The RICO claims against the Rinat defendants are asserted only by plaintiff John Doe II. Compl. at 118-21. He is an American citizen who resides in New Jersey. Compl. at 5-6 ¶ 8. He owned land in the West Bank from which he claims he was driven by the "threats and coercion" of the settler defendants. Id.; see also id. at 71-74; Pl.'s Mem. Opp'n to Rinat Def.'s Mot. Dismiss at 20. He alleges that the settler defendants pointed guns at him, threatened to shoot him if he did not leave, set fire to property, and destroyed his olive groves. Compl. at 5-6 ¶ 8; id. at 71-74, 118-21. His complaint states that the settler defendants engaged in a pattern of racketeering activity -- including the predicate offenses of attempted murder, threat of murder, arson, and extortion -- to drive him from his land, and that the Rinat defendants facilitated this pattern of racketeering activity through their financial contributions. Compl. at 119-20 ¶ 465.

Like his fellow tort plaintiffs, John Doe II claims that the Rinat defendants "knowingly provided funds specifically earmarked for materials that are used by the Settlement to illegally terrorize neighboring property owners and confiscate their land and are coconspirators in the illegal acts of the enterprise." Compl. at 21 ¶ 74; see also id. at 33 ¶¶ 110-12; id. at 118 ¶ 456 (incorporating allegations as applicable to John Doe II). None of the materials for which the Rinat defendants' contributions were "earmarked" consisted of offensive or aggressive equipment; rather, the materials were all in the nature of protective and defensive equipment. See Compl. at 33 ¶ 111 (stating that "these are not merely general contributions of funds, but rather are earmarked specifically for various military purposes, including dozens of bullet proof vests and body armor, night-vision goggles, armored jeeps and ambulances, floodlights, ballistic helmets, communications equipment, gun cabinets, generators, and even security fence repairs"). John Doe II even goes so far as to assert that the ". . . Rinat defendants in essence filled orders for paramilitary equipment -- orders provided by the Halamish . . . by soliciting others through its interactive Internet site . . . with the knowledge that the Halamish Settlement violates international law and its existence is maintained by threats and coercion of the civilian Palestinian population . . . ." Pl.'s Mem. Opp'n to Rinat Def.'s Mot. Dismiss at 14.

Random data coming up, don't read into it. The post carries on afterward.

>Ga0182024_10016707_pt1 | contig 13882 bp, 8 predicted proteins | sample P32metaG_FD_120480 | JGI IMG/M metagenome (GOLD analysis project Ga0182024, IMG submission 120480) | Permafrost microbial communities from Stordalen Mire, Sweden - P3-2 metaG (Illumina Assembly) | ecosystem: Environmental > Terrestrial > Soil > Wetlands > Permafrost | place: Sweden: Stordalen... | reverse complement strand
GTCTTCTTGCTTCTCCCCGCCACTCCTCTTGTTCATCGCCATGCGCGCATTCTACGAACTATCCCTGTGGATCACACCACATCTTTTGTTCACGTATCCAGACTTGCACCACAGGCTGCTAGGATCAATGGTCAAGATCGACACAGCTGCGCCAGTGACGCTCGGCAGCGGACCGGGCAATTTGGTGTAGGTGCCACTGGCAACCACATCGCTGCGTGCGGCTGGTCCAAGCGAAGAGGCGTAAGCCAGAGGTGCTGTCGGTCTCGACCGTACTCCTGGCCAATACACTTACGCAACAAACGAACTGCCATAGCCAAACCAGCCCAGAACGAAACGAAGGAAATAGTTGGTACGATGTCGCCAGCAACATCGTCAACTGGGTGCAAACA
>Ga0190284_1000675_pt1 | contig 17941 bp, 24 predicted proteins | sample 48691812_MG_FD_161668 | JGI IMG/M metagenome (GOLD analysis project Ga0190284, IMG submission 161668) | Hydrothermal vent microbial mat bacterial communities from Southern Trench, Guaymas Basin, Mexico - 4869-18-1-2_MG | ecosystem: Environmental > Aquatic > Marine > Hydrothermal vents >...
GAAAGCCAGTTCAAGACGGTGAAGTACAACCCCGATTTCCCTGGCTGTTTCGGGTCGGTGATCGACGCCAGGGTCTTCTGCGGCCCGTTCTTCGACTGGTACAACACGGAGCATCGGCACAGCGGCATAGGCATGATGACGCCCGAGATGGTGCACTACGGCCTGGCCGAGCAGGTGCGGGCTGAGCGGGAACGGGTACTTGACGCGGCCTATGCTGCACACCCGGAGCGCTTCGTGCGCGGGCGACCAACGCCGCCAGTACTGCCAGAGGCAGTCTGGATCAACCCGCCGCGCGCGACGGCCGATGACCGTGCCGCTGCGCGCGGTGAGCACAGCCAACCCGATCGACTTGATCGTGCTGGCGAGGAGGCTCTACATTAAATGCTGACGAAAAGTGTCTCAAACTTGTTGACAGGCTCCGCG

The multiple tort plaintiffs make identical allegations against the Rinat defendants, incorporating the same language asserted in John Doe II's complaint. However, the tort plaintiffs make claims of derivative liability for state tort law violations and do not allege RICO violations. See Compl. at 128 ¶ 510 (incorporating in the battery claim all allegations from the preceding 500 paragraphs of the complaint); id. at 130 ¶ 520 (same with respect to assault claim); id. at 131 ¶ 525 (same with respect to intentional infliction of emotional distress claim); id. at 132 ¶ 532 (same with respect to negligent infliction of emotional distress claim); id. at 134 ¶ 542 (same with respect to negligence per se claim); id. at 135 ¶ 547 (same with respect to trespass claim); id. at 136 ¶ 552 (same with respect to conversion claim). It is undisputed that the Rinat defendants themselves did not assault, batter, trespass, convert, or commit negligence per se; rather, the theory of liability is derivative and stems from civil conspiracy and aiding-abetting themes.*fn5 See Pl.'s Mem. Opp'n to Rinat Def.'s Mot. Dismiss at 26-29.

LEGAL STANDARD

In accordance with the more relaxed standards that apply to pleadings at the motion to dismiss stage, plaintiffs' factual allegations must be taken as true. Kowal v. MCI Comm. Corp., 16 F.3d 1271, 1276 (D.C. Cir. 1989). A complaint is sufficient to satisfy the liberal pleading requirements of Fed. R. Civ. P. 8(a) so long as it gives the defendants fair notice of what the claims are, and makes clear the grounds upon which those claims rest. Boim v. Quranic Literacy Inst., 291 F.3d 1000, 1008 (7th Cir. 2002) (citing Leatherman v. Tarrant County Narcotics Intelligence & Coordination Unit, 507 U.S. 163, 168 (1993)). A court may not grant the motions to dismiss "'unless it appears beyond doubt that the plaintiff[s] can prove no set of facts in support of [their] claim which would entitle [them] to relief.'" BCCI Holdings (Luxembourg), Societe Anonyme v. Khalil, 20 F. Supp. 2d 1, 5 (D.C. Cir. 1997) (quoting Conley v. Gibson, 355 U.S. 41, 45-46 (1957)).